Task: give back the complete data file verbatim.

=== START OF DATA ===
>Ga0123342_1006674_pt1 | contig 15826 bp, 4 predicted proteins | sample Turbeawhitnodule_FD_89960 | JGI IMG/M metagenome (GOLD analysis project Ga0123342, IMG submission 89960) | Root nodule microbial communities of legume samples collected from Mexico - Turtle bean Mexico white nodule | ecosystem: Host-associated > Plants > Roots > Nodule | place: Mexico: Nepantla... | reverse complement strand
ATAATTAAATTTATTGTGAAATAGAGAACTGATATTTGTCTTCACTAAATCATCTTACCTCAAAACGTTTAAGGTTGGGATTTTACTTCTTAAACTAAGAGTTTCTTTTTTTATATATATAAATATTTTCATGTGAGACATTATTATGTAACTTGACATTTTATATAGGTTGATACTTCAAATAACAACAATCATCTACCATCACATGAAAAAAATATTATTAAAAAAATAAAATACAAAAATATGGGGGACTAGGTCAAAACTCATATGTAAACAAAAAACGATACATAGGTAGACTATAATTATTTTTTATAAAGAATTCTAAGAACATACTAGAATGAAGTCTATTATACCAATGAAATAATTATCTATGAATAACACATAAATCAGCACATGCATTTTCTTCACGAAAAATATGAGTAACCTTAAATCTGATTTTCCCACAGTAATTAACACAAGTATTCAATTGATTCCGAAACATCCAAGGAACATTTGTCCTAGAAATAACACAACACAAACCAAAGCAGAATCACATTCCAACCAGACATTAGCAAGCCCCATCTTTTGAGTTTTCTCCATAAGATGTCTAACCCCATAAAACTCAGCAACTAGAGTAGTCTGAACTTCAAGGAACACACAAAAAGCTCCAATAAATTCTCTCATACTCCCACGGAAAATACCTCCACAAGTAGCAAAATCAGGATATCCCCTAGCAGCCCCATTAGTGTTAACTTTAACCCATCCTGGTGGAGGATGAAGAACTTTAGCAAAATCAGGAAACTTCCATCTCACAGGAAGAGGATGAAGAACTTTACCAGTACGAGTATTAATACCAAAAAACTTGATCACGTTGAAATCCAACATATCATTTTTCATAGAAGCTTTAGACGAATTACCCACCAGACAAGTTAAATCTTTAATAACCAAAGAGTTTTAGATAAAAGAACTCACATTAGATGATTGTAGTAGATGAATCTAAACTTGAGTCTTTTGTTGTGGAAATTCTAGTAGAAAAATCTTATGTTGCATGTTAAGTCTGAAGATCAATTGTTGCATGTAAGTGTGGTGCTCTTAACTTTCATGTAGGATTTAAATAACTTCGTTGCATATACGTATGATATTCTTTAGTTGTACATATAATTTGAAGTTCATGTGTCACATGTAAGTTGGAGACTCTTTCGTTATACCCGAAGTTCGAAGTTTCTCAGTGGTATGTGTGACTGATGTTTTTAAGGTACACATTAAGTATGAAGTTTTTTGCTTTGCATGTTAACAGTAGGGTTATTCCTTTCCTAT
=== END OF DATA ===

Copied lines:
>Ga0123342_1006674_pt1 | contig 15826 bp, 4 predicted proteins | sample Turbeawhitnodule_FD_89960 | JGI IMG/M metagenome (GOLD analysis project Ga0123342, IMG submission 89960) | Root nodule microbial communities of legume samples collected from Mexico - Turtle bean Mexico white nodule | ecosystem: Host-associated > Plants > Roots > Nodule | place: Mexico: Nepantla... | reverse complement strand
ATAATTAAATTTATTGTGAAATAGAGAACTGATATTTGTCTTCACTAAATCATCTTACCTCAAAACGTTTAAGGTTGGGATTTTACTTCTTAAACTAAGAGTTTCTTTTTTTATATATATAAATATTTTCATGTGAGACATTATTATGTAACTTGACATTTTATATAGGTTGATACTTCAAATAACAACAATCATCTACCATCACATGAAAAAAATATTATTAAAAAAATAAAATACAAAAATATGGGGGACTAGGTCAAAACTCATATGTAAACAAAAAACGATACATAGGTAGACTATAATTATTTTTTATAAAGAATTCTAAGAACATACTAGAATGAAGTCTATTATACCAATGAAATAATTATCTATGAATAACACATAAATCAGCACATGCATTTTCTTCACGAAAAATATGAGTAACCTTAAATCTGATTTTCCCACAGTAATTAACACAAGTATTCAATTGATTCCGAAACATCCAAGGAACATTTGTCCTAGAAATAACACAACACAAACCAAAGCAGAATCACATTCCAACCAGACATTAGCAAGCCCCATCTTTTGAGTTTTCTCCATAAGATGTCTAACCCCATAAAACTCAGCAACTAGAGTAGTCTGAACTTCAAGGAACACACAAAAAGCTCCAATAAATTCTCTCATACTCCCACGGAAAATACCTCCACAAGTAGCAAAATCAGGATATCCCCTAGCAGCCCCATTAGTGTTAACTTTAACCCATCCTGGTGGAGGATGAAGAACTTTAGCAAAATCAGGAAACTTCCATCTCACAGGAAGAGGATGAAGAACTTTACCAGTACGAGTATTAATACCAAAAAACTTGATCACGTTGAAATCCAACATATCATTTTTCATAGAAGCTTTAGACGAATTACCCACCAGACAAGTTAAATCTTTAATAACCAAAGAGTTTTAGATAAAAGAACTCACATTAGATGATTGTAGTAGATGAATCTAAACTTGAGTCTTTTGTTGTGGAAATTCTAGTAGAAAAATCTTATGTTGCATGTTAAGTCTGAAGATCAATTGTTGCATGTAAGTGTGGTGCTCTTAACTTTCATGTAGGATTTAAATAACTTCGTTGCATATACGTATGATATTCTTTAGTTGTACATATAATTTGAAGTTCATGTGTCACATGTAAGTTGGAGACTCTTTCGTTATACCCGAAGTTCGAAGTTTCTCAGTGGTATGTGTGACTGATGTTTTTAAGGTACACATTAAGTATGAAGTTTTTTGCTTTGCATGTTAACAGTAGGGTTATTCCTTTCCTAT